In April, 1975 the Securities and Exchange Commission (SEC) charged United Brands with having paid a bribe of $1.25 million and having agreed to pay another $1.25 million to a Honduran official in exchange for a reduction in export taxes. The SEC also accused United of bribing European officials for $750,000. Trade in United Brands stock was halted for almost a week; among other suits, a shareholder filed a derivative action (for the benefit of the corporation) and class action (for the benefit of the shareholders) suit; the president of Honduras was removed by the Honduran military on suspicion of participating in the bribe; the Costa Rican president threatened to cancel all contracts with United Brands if all Costa Rican officials involved in any bribes were not revealed; and finally, a federal grand jury brought criminal charges against United Brands.
Interestingly, in the midst of litigation over these charges, major investors were faithful to United Brands. One of the largest of these investors was Carl Lindner, owner of the American Financial Corporation in Cincinnati. Elected a director of United Brands in 1976, Lindner attributed his continued investment to the company’s turnaround potential. Eight years later, Lindner himself would be the pivotal figure in returning United Brands to profitability.
In January, 1976, a federal judge signed a consent order barring United Brands from further violations and granting the SEC permanent access to the company’s records. United Brands agreed to the order without admitting or denying the allegations. Litigation continued until 1978, when the company pleaded guilty to conspiring to pay $2.5 million to the former Honduran minister of economy, Abraham Bennaton Ramos. The company was fined $15,000, the maximum sentence, and the case was officially closed.
In May, 1975 Wallace Booth succeeded the string of chairmen who had headed the company in the wake of Eli Black’s death. Booth is credited with leveling the rocky operation by methodically tightening management control, streamlining banana delivery systems, and updating meat-packing technology at John Morrell.
In the wake of the bribery scandal, United Brands agreed in April, 1976 to sell 190 miles of railroad track to the Honduran government for 50¢ and then lease it back for $250,000 a year. It also agreed to operate and maintain the railroad line. Booth furthered such placating efforts, including a similar land deal in Panama, earning himself the nickname “the Good Gringo.”
Booth resigned in 1977. Until 1984 a series of chairmen and presidents managed to keep United Brands afloat, but profits slipped and net losses increased steadily. John Morrell came close to closing a plant in the early 1980s, and in 1983 tropical storms in Panama and Costa Rica inflicted further damage.
In 1982, Carl Lindner’s American Financial Corporation began substantially increasing its stake in United Brands. A savvy investor and an expert manager, Lindner took over as chairman of United Brands in August, 1984. Lindner shifted the company away from large, diversified operations toward a narrower focus on stable profits throughout the company. He and the four new directors he elected doubled United’s cash flow between 1985 and 1988. Lindner streamlined the company’s operations by selling some of its extraneous operations, like soft drinks, animal feeds, and international telecommunications, and lowered its overhead by moving the company’s headquarters from New York to Cincinnati.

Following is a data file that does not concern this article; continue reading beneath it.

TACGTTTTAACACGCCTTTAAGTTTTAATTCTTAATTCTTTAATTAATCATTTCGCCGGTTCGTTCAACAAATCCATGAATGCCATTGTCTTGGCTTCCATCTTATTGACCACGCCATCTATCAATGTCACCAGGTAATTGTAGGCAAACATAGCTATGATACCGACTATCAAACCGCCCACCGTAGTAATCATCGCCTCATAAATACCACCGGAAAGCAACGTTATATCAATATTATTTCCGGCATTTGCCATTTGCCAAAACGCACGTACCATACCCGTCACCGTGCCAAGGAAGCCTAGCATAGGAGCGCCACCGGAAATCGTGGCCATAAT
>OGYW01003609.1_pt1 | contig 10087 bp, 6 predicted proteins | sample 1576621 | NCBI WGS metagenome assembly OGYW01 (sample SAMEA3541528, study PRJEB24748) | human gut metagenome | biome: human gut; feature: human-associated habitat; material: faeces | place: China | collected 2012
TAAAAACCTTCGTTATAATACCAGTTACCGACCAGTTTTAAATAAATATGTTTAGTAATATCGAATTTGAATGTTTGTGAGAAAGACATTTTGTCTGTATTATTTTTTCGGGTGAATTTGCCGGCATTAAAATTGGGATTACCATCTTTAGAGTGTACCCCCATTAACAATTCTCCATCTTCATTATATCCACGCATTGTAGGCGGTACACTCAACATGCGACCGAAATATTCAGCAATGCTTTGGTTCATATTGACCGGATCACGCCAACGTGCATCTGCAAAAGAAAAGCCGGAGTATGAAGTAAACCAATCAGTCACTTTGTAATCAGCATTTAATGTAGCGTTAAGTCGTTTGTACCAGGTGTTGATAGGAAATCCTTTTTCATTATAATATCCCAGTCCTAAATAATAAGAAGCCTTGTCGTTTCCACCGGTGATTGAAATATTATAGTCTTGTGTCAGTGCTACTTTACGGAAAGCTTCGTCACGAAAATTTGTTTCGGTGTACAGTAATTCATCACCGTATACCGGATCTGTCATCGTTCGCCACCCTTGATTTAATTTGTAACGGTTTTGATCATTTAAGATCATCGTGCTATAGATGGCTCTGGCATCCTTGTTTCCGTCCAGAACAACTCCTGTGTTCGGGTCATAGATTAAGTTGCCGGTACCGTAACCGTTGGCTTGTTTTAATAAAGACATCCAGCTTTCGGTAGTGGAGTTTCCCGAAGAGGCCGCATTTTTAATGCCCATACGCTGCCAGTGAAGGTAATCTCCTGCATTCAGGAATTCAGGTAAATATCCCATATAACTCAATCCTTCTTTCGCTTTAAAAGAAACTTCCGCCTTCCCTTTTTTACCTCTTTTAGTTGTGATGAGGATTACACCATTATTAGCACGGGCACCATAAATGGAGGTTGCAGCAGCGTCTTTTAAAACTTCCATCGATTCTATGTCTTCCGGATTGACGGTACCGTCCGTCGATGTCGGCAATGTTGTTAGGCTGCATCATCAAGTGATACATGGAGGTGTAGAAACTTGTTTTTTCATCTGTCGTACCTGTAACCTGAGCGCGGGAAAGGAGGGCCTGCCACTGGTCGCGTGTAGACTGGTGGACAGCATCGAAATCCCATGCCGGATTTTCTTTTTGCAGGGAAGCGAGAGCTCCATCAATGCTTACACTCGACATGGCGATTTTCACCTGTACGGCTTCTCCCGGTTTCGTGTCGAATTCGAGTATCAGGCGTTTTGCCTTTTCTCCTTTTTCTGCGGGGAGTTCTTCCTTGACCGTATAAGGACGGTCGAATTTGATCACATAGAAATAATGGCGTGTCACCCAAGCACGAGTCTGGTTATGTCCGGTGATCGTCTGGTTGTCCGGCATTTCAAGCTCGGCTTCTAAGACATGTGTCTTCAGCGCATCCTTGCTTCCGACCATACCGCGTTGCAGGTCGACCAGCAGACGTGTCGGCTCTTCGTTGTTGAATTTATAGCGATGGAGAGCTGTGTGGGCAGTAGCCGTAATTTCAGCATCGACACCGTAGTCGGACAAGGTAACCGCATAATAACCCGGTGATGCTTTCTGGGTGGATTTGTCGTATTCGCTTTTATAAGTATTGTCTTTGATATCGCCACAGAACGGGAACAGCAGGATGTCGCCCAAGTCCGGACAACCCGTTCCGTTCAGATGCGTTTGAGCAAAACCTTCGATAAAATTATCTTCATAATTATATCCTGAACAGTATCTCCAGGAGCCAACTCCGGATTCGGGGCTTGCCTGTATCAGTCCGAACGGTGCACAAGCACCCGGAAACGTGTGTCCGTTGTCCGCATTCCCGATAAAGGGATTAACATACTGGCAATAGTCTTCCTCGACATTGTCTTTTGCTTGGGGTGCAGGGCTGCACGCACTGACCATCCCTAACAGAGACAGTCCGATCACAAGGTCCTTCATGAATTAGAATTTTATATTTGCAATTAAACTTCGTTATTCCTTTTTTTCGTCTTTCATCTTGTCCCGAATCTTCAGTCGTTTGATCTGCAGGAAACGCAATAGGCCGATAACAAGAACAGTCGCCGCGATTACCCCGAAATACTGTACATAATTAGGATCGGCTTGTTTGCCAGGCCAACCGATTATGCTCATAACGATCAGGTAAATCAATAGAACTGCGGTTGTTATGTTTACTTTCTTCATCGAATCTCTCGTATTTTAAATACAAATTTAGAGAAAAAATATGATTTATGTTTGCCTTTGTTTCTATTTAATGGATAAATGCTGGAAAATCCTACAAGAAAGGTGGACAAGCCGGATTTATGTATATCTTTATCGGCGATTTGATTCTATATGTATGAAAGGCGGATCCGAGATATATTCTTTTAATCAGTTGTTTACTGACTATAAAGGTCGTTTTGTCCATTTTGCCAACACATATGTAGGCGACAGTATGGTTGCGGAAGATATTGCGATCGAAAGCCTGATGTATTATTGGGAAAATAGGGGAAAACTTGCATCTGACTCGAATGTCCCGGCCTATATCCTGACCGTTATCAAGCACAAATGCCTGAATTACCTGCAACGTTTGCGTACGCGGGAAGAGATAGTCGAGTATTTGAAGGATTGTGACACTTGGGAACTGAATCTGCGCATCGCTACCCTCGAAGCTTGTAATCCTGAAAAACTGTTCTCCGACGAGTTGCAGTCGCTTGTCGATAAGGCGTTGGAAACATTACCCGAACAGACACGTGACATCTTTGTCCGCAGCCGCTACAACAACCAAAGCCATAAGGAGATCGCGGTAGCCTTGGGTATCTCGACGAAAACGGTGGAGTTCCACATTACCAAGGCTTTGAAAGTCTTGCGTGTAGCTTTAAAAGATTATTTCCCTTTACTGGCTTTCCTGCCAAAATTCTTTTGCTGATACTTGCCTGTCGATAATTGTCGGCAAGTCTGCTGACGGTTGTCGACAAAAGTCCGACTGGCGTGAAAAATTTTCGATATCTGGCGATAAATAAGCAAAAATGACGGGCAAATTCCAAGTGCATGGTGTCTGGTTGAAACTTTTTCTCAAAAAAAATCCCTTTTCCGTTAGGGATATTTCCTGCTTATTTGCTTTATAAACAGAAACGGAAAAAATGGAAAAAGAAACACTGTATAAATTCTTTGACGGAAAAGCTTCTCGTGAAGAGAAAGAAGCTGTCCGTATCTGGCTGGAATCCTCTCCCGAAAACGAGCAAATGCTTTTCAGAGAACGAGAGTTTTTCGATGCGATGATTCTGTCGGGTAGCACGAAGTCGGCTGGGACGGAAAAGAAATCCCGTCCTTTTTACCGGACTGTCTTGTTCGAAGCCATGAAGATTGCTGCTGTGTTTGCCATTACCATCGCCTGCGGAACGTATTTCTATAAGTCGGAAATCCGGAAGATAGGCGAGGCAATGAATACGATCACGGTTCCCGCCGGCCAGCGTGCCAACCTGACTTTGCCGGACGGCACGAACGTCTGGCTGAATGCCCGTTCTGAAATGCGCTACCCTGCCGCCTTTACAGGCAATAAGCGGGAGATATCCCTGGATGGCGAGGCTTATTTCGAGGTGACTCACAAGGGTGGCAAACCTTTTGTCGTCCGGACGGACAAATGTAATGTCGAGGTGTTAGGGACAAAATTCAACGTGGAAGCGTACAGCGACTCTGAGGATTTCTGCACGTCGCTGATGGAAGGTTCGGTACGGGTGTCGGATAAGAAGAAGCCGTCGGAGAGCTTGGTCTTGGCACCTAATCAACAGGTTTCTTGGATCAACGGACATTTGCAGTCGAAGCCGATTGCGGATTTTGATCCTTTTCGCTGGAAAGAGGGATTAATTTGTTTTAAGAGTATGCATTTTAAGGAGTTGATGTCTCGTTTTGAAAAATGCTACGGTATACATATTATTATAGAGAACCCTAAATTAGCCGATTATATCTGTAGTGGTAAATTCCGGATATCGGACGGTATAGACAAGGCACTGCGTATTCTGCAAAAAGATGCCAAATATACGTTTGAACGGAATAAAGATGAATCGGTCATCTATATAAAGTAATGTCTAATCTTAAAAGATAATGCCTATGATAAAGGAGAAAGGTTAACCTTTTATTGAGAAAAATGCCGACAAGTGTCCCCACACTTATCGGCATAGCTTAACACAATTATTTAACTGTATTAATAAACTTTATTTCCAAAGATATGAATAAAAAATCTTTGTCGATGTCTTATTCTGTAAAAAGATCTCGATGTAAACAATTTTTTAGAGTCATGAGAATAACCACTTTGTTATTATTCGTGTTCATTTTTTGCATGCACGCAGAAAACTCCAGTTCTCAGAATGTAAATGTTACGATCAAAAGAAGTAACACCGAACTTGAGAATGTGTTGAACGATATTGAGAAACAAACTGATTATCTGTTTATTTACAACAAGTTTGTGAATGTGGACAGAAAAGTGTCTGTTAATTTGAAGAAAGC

Although Lindner’s push to broaden the Chiquita product line with frozen fruit pops lost some $10 million in 1987, the company has been successful in using the Chiquita name to sell other fresh fruit, like grapefruit and pineapples. Chiquita has also recaptured first place in the banana market from Dole, which had taken the lead from Chiquita in the early 1970s.
John Morrell has not fared as well in recent years. Strikes in 1986 and 1987 at two of the largest meatpacking plants were settled in March, 1988 when the company was awarded $24.6 million in damages, as the strikes were ruled illegal. But another suit was filed on behalf of Morrell employees in October, 1988 for $35 million, claiming that workers were not paid for work involving safety equipment that they were required to perform on their own time. A week later the Labor Department’s Occupational Safety and Health Administration proposed a $4.3 million fine against Morrell for “willfully ignoring” serious injuries caused by repetitive motions used in the meatpacking business.
The complications inherent in the production, processing, and distribution of perishable fruit grown in politically unstable countries have challenged United Brands since the company’s beginnings nearly 100 years ago. After recovering from a severe decline in the mid-1970s, United Brands today is a very successful company. With Carl Lindner in charge, United Brands seems to be on a higher level of financial and managerial operation than it has ever been before. From the time of the company’s fragmented origins, the banana business has combined an obvious risk of instability with the potential for great profit. Lindner, who quieted rumors that he planned to take the company private when in 1988 he reduced his stake in the company from 87% to 84%, seems to have achieved an admirably stable balance, promising United Brands a prominent role in the industry for the foreseeable future.
Chiquita Brands, Inc.; Compania Mundimar; John Morrell & Company; Polymer United, Inc.
May, S. and Plaza, G. The United Fruit Company in Latin America, New York, National Planning Association, 1958.